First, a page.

In addition to conditioning on molecular structure, our flow model architecture is based on an image pyramid, which conditions the generation of fine features at a particular spatial resolution on a coarse image from another level of the pyramid. Flow-based generation of images conditioned on other images has been explored in various previous works Ardizzone et al. (2019); Kondo et al. (2019); Lu and Huang (2019); Sun et al. (2019); Winkler et al. (2019), but different from these works, our flow-based model leverages conditioning to break generation into successive steps and refine features at different scales. Our approach is inspired by methods such as Laplacian Pyramid GANs Denton et al. (2015) that break GAN generation into successive steps. A key design choice here is our use of a Haar wavelet image pyramid instead of a Laplacian pyramid, which avoids introducing redundant variables into the model and is an important consideration for flow-based models. Ardizzone et al. Ardizzone et al. (2019) use the Haar wavelet transform to improve training stability, but they do not consider the framework of an image pyramid for separately generating features at different spatial resolutions.
Our approach is to develop a flow-based generative model for synthesizing cell images conditioned on the molecular embeddings of a graph neural network. We first provide an overview of graph neural networks (Section 3.1) and generative flows (Section 3.2). In Section 3.3, we describe our novel multi-scale flow architecture that generates images in a coarse-to-fine process based on the framework of an image pyramid. The architecture separates generation of image features at different spatial resolutions and scales to high-resolution cell images. In Section 3.4, we describe a novel training strategy using contrastive learning for effective molecule-to-image synthesis.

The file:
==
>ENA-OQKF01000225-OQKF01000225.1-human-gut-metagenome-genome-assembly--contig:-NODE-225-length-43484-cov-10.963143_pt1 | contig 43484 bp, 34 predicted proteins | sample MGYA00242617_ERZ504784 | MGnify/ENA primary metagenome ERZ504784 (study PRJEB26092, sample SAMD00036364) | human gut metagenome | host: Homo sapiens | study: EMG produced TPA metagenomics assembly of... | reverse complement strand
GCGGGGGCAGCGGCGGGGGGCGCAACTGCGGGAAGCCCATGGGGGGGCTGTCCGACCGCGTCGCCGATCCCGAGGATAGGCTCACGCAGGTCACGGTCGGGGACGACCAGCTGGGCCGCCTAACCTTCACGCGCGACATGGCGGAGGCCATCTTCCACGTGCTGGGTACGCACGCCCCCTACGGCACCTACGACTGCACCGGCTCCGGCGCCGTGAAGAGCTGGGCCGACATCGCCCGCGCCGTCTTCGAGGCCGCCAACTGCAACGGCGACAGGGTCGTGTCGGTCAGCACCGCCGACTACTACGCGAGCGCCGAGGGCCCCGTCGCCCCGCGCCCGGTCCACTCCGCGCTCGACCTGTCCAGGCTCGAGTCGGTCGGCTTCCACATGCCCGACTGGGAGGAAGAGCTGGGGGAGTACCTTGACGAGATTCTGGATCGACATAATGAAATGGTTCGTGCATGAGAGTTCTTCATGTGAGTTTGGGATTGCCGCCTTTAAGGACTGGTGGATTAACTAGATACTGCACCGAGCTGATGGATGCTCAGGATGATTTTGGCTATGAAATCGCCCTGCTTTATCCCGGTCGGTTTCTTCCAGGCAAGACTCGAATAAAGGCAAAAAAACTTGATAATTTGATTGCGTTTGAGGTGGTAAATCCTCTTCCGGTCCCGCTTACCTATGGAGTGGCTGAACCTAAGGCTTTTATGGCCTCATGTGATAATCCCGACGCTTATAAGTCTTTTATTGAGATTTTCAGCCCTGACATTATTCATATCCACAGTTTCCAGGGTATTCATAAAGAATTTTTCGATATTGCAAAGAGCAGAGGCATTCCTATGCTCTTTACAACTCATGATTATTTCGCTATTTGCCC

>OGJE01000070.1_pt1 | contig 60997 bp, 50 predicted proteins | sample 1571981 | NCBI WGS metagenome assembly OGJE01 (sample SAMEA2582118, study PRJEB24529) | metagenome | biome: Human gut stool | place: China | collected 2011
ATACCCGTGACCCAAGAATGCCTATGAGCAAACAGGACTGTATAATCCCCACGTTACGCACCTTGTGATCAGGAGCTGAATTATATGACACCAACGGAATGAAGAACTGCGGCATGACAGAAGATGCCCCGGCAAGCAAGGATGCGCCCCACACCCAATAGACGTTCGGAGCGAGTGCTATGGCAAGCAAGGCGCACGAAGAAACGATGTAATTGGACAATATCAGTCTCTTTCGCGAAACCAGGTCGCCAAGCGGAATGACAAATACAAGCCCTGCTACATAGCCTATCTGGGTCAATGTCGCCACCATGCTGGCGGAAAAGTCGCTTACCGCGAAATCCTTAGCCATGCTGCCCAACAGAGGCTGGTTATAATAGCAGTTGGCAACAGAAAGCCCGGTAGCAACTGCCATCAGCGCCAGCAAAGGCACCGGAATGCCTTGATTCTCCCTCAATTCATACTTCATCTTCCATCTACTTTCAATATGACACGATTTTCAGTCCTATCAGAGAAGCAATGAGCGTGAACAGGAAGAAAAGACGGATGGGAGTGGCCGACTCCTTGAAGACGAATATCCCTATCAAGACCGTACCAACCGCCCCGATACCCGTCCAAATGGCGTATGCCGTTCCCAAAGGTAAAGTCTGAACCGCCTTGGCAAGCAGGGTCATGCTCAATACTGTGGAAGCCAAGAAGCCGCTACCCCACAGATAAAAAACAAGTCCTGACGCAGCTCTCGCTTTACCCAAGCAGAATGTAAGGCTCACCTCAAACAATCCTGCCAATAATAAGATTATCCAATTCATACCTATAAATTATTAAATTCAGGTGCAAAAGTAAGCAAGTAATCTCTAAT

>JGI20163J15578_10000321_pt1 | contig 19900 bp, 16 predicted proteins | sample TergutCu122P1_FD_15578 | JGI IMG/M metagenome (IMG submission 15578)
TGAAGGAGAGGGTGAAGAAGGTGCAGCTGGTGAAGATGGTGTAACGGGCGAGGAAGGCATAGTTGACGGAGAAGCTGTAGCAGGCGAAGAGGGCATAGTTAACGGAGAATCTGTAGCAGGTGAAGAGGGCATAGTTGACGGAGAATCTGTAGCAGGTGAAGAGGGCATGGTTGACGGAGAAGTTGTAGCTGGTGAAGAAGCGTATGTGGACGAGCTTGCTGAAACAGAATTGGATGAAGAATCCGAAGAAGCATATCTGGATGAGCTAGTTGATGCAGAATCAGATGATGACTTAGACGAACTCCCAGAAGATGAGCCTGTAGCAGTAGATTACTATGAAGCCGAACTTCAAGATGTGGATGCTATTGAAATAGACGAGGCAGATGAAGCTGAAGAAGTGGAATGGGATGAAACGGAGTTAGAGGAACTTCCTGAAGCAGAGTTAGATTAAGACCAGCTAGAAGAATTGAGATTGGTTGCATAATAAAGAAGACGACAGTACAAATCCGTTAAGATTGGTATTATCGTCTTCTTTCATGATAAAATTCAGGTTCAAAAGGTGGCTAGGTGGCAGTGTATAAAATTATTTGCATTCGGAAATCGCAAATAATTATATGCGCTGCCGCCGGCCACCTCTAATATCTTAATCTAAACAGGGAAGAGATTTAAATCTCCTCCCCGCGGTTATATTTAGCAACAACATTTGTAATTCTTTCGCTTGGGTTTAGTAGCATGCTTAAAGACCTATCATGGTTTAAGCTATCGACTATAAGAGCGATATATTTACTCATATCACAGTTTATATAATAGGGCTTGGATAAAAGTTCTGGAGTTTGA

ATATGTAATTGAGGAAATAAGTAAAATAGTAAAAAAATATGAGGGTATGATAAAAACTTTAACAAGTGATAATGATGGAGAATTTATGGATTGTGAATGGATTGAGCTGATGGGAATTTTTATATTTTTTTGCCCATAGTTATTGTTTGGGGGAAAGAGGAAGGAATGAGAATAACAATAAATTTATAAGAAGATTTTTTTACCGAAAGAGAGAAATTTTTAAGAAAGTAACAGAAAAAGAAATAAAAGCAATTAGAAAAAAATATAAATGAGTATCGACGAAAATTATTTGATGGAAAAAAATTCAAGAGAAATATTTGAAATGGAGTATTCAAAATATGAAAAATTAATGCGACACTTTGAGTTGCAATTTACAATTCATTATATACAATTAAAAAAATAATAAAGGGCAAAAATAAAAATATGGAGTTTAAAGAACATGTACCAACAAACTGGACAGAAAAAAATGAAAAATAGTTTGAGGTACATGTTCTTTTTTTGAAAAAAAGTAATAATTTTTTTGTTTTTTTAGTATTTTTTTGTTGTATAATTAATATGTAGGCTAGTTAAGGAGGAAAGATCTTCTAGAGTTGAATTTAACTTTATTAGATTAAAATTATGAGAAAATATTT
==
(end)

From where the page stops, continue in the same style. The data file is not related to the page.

3.1 Preliminaries: Graph Neural Networks
A molecule can be represented as a labeled graph whose nodes are the atoms in the molecule and edges are the bonds between the atoms. Each node has a feature vector including its atom type, valence, and other atomic properties. Each edge is also associated with a feature vector indicating its bond type. A graph neural network (GNN) learns to embed a graph into a continuous vector . In this paper, we adopt the GNN architecture from Dai et al. (2016); Yang et al. (2019), which associates hidden states with each node and updates these states by passing messages over edges . Each message is initialized at zero. At time step , the messages are updated as follows:
where is the set of neighbor nodes of and
stands for a multilayer perceptron. Aftermessage passing steps, we compute hidden states as well as the final representation as
3.2 Preliminaries: Generative Flows
A generative flow consists of a sequence of invertible functions that transform an input variable to a Gaussian latent variable . The generative process is defined as: